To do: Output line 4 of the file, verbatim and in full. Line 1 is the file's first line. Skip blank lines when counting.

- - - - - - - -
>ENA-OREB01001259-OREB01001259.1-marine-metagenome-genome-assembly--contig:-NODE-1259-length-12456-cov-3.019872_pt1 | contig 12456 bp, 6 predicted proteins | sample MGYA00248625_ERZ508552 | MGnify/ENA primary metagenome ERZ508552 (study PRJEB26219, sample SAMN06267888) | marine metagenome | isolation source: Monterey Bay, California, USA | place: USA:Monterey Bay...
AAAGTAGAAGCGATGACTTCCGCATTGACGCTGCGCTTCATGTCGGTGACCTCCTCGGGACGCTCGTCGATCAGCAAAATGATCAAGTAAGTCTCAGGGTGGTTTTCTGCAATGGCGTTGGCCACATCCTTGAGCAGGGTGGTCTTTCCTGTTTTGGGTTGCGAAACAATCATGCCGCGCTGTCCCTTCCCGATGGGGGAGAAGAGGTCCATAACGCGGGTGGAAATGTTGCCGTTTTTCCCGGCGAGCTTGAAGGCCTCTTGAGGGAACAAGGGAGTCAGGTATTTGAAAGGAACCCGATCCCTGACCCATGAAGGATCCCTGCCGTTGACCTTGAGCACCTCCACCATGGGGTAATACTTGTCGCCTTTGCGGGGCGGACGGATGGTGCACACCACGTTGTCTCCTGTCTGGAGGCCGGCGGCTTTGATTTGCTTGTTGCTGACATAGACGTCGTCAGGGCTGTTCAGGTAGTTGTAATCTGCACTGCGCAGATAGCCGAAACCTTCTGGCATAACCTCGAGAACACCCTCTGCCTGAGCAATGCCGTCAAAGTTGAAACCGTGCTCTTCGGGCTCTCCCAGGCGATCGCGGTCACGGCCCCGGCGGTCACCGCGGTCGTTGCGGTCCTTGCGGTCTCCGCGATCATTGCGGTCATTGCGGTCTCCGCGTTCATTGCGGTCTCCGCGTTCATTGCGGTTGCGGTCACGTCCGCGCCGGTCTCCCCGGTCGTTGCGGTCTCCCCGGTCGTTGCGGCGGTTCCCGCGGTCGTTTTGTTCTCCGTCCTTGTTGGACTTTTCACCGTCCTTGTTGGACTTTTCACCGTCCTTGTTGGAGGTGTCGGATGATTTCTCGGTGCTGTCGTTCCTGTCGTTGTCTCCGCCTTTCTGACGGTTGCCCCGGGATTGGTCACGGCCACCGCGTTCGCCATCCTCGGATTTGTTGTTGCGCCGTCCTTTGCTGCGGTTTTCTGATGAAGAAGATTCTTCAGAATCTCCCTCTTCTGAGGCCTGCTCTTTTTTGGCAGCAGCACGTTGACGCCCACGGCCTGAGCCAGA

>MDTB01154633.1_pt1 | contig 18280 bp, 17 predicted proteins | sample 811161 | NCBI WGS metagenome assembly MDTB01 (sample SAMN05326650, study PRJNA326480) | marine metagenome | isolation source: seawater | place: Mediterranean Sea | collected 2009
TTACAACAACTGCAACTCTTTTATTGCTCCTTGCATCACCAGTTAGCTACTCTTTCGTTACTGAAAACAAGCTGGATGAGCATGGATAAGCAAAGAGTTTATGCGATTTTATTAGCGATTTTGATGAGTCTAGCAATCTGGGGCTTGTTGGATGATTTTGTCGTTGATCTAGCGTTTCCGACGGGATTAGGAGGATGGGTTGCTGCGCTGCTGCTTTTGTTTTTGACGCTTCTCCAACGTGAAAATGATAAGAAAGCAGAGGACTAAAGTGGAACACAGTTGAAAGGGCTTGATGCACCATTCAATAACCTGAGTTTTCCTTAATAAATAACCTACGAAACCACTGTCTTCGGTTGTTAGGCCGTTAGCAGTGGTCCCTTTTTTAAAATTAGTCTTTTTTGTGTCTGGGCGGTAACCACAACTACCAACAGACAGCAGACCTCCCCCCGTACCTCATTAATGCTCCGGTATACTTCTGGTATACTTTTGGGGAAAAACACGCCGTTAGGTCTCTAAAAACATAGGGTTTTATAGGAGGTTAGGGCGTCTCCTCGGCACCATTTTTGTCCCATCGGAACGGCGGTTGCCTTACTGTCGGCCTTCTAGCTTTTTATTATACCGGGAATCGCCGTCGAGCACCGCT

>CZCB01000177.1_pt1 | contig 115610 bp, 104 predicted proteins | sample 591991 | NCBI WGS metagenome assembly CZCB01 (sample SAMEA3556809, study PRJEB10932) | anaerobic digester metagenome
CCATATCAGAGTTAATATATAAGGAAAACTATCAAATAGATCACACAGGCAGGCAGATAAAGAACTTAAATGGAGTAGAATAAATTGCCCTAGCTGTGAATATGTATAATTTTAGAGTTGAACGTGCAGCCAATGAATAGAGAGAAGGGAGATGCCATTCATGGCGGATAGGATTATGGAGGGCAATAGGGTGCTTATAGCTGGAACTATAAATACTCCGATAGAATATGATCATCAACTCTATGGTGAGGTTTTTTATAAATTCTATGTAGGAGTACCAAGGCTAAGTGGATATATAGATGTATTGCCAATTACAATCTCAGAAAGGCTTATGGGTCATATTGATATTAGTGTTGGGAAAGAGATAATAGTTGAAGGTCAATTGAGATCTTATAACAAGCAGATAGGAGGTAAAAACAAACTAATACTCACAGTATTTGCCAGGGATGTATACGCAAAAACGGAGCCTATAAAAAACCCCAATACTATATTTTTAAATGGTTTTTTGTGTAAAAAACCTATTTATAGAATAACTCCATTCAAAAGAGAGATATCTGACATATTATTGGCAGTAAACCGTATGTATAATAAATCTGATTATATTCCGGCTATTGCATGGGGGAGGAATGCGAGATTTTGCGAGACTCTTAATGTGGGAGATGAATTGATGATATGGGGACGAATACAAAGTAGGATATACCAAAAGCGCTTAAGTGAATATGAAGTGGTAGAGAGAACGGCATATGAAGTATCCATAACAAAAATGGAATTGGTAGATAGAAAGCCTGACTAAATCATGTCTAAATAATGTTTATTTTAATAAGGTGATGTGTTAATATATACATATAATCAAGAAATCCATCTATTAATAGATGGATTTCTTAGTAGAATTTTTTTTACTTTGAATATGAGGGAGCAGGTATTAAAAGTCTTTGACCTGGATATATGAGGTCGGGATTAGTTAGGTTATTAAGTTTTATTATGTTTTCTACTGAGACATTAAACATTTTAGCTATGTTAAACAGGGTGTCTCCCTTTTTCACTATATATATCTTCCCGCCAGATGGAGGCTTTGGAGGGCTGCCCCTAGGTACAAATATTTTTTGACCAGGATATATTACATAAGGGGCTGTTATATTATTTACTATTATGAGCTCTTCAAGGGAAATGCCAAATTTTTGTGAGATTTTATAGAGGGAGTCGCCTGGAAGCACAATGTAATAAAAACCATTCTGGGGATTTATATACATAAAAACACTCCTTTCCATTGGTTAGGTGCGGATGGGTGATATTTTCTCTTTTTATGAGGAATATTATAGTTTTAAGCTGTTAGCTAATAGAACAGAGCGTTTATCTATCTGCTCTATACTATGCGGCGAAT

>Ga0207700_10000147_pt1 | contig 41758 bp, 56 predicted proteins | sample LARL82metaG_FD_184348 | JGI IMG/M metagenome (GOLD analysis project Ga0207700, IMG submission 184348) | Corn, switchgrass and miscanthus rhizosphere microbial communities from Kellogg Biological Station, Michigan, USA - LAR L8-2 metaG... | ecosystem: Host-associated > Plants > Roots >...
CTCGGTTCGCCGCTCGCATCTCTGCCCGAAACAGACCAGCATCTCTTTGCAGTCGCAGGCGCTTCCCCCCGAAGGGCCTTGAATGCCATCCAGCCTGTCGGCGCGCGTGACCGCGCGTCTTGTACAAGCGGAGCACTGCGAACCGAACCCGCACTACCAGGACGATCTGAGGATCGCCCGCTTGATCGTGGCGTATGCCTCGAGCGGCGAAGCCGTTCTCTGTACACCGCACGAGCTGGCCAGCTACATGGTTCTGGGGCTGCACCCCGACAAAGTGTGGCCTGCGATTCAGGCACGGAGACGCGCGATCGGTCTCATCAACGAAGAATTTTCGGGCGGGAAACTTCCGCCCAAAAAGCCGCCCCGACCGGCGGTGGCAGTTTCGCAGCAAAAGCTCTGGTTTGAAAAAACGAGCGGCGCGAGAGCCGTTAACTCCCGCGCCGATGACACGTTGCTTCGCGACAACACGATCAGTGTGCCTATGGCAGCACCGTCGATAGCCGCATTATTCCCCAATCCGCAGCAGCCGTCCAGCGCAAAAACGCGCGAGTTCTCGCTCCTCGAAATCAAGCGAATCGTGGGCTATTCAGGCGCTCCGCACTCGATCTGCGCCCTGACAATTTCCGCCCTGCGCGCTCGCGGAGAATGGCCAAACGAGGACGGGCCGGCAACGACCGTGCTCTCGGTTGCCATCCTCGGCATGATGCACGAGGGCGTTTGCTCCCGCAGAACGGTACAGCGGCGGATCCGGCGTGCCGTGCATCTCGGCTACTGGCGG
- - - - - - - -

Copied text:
TTACAACAACTGCAACTCTTTTATTGCTCCTTGCATCACCAGTTAGCTACTCTTTCGTTACTGAAAACAAGCTGGATGAGCATGGATAAGCAAAGAGTTTATGCGATTTTATTAGCGATTTTGATGAGTCTAGCAATCTGGGGCTTGTTGGATGATTTTGTCGTTGATCTAGCGTTTCCGACGGGATTAGGAGGATGGGTTGCTGCGCTGCTGCTTTTGTTTTTGACGCTTCTCCAACGTGAAAATGATAAGAAAGCAGAGGACTAAAGTGGAACACAGTTGAAAGGGCTTGATGCACCATTCAATAACCTGAGTTTTCCTTAATAAATAACCTACGAAACCACTGTCTTCGGTTGTTAGGCCGTTAGCAGTGGTCCCTTTTTTAAAATTAGTCTTTTTTGTGTCTGGGCGGTAACCACAACTACCAACAGACAGCAGACCTCCCCCCGTACCTCATTAATGCTCCGGTATACTTCTGGTATACTTTTGGGGAAAAACACGCCGTTAGGTCTCTAAAAACATAGGGTTTTATAGGAGGTTAGGGCGTCTCCTCGGCACCATTTTTGTCCCATCGGAACGGCGGTTGCCTTACTGTCGGCCTTCTAGCTTTTTATTATACCGGGAATCGCCGTCGAGCACCGCT